While can be defined in a purely geometric way without recourse to limits, is intimately associated with the limit concept:

This is hardly accessible to most students and it is actually hard to put the limit concept on a solid basis. The early mathematicians that Maor writes about such as Isaac Newton, Gottfried Leibniz, the Bernoulli brothers, Leonhard Euler and others all used hand-waving intuitive concepts of a limit that were not rigorous and sometimes yielded wrong results.

The book devotes a chapter to the limit concept: *Chapter 4 – To the Limit, If It Exists*. This has a good introductory verbal description of the limit for , but that is about it.

When we say that a sequence of numbers , , . . . , , tends to a limit as tends to infinity, we mean that as grows larger and larger, the terms of the sequence get closer and closer to the number . Put in different words, we can make the difference (in absolute value) between and as small as we please by going out far enough in our sequence— that is, by choosing to be sufficiently large. Take, for example, the sequence 1, 1/ 2, 1/ 3, 1/ 4 whose general term is = 1/ . As increases, the terms get closer and closer to 0. This means that the difference between 1/ and the limit 0 (that is , just 1/ ) can be made as small as we please if we choose large enough. Say that we want 1/ to be less than 1/ 1,000; all we need to do is make n greater than 1,000. If we want 1/ to be less than 1/ 1,000,000, we simply choose any n greater than 1,000,000. And so on. We express this situation by saying that 1/ tends to 0 as increases without bound, and we write 1/ → 0 as → ∞. We also use the abbreviated notation

Maor, Eli (2009-01-19). e: The Story of a Number (Princeton Science Library) (Kindle Locations 610-620). Princeton University Press – A. Kindle Edition.

This is actually a good explanation and some pre-calculus students may be able to use it to understand the rest of the book, but it is also brief and not entirely rigorous. It took a lot more for me to get the limit concept adequately when I first learned calculus. Specifically, my Advanced Placement BC Calculus course spent a full six weeks going over many simple examples of the epsilon and delta definition of the limit. I found both “accessible” math books that tried to teach calculus and formal high school and college calculus textbooks by themselves inadequate. Like *e: the Story of a Number* many accessible math books try to use an intuitive, non-rigorous definition of the limit which may at first seem clear to the student but quickly becomes problematic as the student tries to put the limit into practical and precise use. It was the extensive in-class and homework exercises working through the rigorous definition of the limit that proved essential to mastering the limit concept.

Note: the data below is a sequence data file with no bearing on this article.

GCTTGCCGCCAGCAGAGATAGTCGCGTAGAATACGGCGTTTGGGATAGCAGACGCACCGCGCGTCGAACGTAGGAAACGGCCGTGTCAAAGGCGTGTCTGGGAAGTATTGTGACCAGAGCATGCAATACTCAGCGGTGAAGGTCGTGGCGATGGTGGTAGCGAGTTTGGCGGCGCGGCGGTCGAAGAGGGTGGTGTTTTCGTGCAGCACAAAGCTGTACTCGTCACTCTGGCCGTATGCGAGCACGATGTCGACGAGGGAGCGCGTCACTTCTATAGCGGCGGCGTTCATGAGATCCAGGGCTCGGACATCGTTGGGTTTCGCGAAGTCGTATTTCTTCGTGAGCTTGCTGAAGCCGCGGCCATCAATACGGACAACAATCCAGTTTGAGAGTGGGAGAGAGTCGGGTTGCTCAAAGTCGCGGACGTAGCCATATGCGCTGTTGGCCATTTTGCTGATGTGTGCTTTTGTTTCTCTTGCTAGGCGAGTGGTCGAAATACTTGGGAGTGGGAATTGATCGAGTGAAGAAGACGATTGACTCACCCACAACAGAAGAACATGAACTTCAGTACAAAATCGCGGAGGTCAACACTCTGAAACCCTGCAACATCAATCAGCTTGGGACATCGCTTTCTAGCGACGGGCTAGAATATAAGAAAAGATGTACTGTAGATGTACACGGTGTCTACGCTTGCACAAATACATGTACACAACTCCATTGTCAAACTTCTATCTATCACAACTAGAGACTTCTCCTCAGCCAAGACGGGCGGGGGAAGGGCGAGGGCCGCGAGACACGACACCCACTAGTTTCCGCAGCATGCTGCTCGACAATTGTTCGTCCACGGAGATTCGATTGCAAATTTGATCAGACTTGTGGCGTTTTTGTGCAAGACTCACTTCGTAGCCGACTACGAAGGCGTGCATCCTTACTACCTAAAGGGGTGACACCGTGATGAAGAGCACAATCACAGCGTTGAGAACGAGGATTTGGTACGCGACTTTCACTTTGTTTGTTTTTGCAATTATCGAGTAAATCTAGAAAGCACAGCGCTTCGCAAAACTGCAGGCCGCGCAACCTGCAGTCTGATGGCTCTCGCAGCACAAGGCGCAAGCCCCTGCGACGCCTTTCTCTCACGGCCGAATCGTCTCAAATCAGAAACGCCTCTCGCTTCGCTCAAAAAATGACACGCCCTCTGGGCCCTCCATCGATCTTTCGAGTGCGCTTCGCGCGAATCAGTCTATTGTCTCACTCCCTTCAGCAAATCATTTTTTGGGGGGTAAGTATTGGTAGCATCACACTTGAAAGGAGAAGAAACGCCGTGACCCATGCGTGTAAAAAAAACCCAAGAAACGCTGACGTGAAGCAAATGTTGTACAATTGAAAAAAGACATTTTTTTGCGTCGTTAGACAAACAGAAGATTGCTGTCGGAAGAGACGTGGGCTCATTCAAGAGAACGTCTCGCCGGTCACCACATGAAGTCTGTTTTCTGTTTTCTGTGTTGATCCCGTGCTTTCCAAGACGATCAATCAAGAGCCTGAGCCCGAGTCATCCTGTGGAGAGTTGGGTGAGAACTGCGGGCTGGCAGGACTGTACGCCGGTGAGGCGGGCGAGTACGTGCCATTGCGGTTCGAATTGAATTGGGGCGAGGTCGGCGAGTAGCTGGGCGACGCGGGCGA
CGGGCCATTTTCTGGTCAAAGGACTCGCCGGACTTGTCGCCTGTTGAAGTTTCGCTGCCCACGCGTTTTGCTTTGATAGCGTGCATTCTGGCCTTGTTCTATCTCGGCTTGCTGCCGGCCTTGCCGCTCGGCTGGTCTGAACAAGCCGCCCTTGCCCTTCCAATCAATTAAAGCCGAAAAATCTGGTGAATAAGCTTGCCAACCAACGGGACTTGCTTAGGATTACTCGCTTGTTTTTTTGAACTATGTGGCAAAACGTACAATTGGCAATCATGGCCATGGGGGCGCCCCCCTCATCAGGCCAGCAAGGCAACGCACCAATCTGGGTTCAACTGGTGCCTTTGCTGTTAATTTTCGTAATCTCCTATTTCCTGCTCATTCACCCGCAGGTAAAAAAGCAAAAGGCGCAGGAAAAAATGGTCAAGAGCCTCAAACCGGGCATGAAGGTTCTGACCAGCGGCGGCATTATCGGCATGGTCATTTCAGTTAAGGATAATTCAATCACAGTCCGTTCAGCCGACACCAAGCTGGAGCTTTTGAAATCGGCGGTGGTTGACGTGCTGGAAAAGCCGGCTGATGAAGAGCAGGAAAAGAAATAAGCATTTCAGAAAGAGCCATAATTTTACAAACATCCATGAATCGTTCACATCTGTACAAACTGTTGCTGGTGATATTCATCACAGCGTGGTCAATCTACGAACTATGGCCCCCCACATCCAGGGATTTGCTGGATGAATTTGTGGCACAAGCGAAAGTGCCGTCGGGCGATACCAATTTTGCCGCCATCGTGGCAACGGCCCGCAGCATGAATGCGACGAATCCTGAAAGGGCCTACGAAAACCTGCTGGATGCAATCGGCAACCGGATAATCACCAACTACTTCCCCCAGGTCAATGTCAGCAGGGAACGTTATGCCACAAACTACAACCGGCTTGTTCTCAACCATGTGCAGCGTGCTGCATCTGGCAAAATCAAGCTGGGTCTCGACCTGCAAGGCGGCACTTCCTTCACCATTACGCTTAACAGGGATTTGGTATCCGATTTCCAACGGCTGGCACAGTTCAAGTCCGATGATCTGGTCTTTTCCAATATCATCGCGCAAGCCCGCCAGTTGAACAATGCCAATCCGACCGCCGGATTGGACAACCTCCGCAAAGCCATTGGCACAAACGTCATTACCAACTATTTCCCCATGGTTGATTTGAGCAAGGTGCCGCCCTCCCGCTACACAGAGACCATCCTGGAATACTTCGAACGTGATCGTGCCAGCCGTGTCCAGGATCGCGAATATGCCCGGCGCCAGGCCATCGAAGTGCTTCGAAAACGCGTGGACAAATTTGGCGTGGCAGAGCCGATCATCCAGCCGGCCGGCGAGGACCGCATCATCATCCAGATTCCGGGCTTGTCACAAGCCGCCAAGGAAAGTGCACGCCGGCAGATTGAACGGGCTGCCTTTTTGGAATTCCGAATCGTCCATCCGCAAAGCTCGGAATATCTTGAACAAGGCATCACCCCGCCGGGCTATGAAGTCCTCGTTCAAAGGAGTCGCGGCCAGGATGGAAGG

In calculus, both the derivative and integral (differentiation and integration) are defined as limits; it is impossible to understand or master calculus in its modern form without a solid understanding and mastery of the limit.

**Conclusion**

I really enjoyed *e: the Story of a Number* and learned a number of new things, both technically and about the history of mathematics, especially the chapter about John Napier and the first “logarithms.” I have however the advantage of having already taken Advanced Placement BC Calculus and four years of advanced calculus at Caltech and having a pretty good advanced understanding of the limit concept. Pre-calculus students will almost certainly find the book more difficult and may need to complement it with other sources to understand the use of the limit concept in the book, which is essential to understanding the material in the book.

**Credits**

The picture of the Apollo 11 launch (July 16, 1969) is from Wikimedia Commons and is in the public domain. Apollo 11 was the first successful landing of men on the Moon.

© 2015 John F. McGowan

**About the Author**

*John F. McGowan, Ph.D.* solves problems using mathematics and mathematical software, including developing gesture recognition for touch devices, video compression and speech recognition technologies. He has extensive experience developing software in C, C++, MATLAB, Python, Visual Basic and many other programming languages. He has been a Visiting Scholar at HP Labs developing computer vision algorithms and software for mobile devices. He has worked as a contractor at NASA Ames Research Center involved in the research and development of image and video processing algorithms and technology. He has published articles on the origin and evolution of life, the exploration of Mars (anticipating the discovery of methane on Mars), and cheap access to space. He has a Ph.D. in physics from the University of Illinois at Urbana-Champaign and a B.S. in physics from the California Institute of Technology (Caltech). He can be reached at jmcgowan11@earthlink.net.